No serious student of Ethiopia will believe that the land lease policy or small farmer development will bring about agricultural transformation and economic development in Ethiopia. Economic production and the status of the peasantry can improve when private ownership of land is allowed and farming becomes in Ethiopia more and more a capitalist enterprise. Only private ownership of land and rural capitalization can save Ethiopia’s peasants from the curse of famine, disease and war.
While Ethiopia has yet to free its peasants, human history is replete with examples of societies that have transformed their economies in a fundamental way by first uplifting their peasantry. One such example was imperial Japan. Over one hundred years ago, Japan was aware (as the Ethiopian state today has not been) that improved agriculture lay at the foundation of a strong nation. The Japanese Government understood that this required lifting many of the restrictions on free movement of people and capital. It required land to be turned over to the peasantry and taxes to be paid at uniform rates on assessed valuation rather than (as had been the case) on the size of the harvest so that the peasant farmers could keep the profits from any increments to production.[xv]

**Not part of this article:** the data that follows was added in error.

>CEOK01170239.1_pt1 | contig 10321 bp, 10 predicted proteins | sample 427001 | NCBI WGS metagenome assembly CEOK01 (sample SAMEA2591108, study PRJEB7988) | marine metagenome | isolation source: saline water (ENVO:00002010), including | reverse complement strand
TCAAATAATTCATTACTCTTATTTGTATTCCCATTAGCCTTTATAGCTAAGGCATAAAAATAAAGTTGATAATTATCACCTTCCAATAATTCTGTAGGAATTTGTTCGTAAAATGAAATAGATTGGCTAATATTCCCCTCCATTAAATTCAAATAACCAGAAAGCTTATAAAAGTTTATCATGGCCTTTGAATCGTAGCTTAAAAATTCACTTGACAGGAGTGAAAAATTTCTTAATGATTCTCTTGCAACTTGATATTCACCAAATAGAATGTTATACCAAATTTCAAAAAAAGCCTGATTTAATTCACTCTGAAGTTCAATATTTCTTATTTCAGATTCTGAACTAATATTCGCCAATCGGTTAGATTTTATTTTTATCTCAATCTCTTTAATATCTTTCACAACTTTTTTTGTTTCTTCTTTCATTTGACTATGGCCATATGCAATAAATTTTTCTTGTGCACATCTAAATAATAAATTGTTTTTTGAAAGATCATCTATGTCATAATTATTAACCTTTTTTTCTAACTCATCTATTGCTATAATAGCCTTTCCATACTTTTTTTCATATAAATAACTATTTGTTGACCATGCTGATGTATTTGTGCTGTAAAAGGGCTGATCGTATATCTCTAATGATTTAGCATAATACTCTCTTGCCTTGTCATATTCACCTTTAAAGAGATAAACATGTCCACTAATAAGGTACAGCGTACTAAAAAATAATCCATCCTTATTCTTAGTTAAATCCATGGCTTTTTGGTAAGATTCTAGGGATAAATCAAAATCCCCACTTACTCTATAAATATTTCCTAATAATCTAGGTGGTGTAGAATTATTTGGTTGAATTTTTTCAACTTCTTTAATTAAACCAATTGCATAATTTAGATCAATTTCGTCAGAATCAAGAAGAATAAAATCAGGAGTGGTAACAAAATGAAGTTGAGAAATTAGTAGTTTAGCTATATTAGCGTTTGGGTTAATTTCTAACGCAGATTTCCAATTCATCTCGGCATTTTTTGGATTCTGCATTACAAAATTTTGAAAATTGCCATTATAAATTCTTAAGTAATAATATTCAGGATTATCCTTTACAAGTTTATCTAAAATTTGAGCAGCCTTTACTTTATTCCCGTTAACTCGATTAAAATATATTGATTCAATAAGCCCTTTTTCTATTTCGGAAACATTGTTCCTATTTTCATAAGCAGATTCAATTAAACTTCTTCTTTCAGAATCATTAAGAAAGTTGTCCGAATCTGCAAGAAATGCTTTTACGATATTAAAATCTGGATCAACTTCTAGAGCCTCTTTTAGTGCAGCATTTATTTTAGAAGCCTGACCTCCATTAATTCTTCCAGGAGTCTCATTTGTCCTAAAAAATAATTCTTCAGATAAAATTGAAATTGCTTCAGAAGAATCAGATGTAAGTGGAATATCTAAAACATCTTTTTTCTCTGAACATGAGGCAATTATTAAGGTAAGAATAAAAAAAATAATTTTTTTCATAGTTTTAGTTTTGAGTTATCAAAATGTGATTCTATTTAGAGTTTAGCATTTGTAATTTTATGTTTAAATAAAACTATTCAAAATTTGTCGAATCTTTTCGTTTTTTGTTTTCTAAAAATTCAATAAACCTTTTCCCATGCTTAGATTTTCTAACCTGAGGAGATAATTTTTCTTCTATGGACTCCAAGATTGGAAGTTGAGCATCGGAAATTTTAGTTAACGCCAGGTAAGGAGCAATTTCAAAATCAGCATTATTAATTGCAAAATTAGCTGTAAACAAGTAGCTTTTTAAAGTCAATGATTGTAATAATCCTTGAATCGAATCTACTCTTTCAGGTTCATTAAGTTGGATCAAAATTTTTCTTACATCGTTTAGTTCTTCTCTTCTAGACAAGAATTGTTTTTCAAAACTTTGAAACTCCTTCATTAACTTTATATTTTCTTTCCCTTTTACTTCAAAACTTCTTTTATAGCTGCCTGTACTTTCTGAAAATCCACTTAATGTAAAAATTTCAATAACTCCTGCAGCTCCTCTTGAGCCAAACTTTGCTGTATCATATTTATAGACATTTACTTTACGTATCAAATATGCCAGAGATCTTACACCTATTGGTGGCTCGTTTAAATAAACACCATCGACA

In czarist Russia, Alexander II in 1855 marked the beginning of a new push forward in Russia’s modernization. He sponsored the abolition of serfdom, and the emancipation decree of 1861 inaugurated a whole series of major modernizing reform in the 1860s which gave new momentum to the long-stagnant process of Russian modernization.[xvi]
Even in the United States of America, where land ownership is not an absolute right, land tenure rules were developed that grew out of the history and culture of the country. Thus, the Homestead Act of 1862, which created numerous privately owned family-farm units from large landed estates and reserves of unused land, became strong democratizing measures. To these were added a host of other basic tools by which the people could express their public interest in private property. For instance, credit sources made land purchase feasible.[xvii]
In the 1700s, the Dutch were the first to lead in productivity, with the British and the Americans soon catching up, because many Dutch farmers owned their land, the feudal nobility was small and weak, and the potential power was in the hands of entrepreneurs. There was greater freedom to produce and sell agricultural products and manufactured goods. Firms could ship their products to markets and hire workers without political restrictions.[xviii]
The truism is true: “Give a man the secure possession of a bleak rock, and he will turn it into a garden; give him a 9 (or 99) year lease of a garden and he will convert it into a desert.”[xix]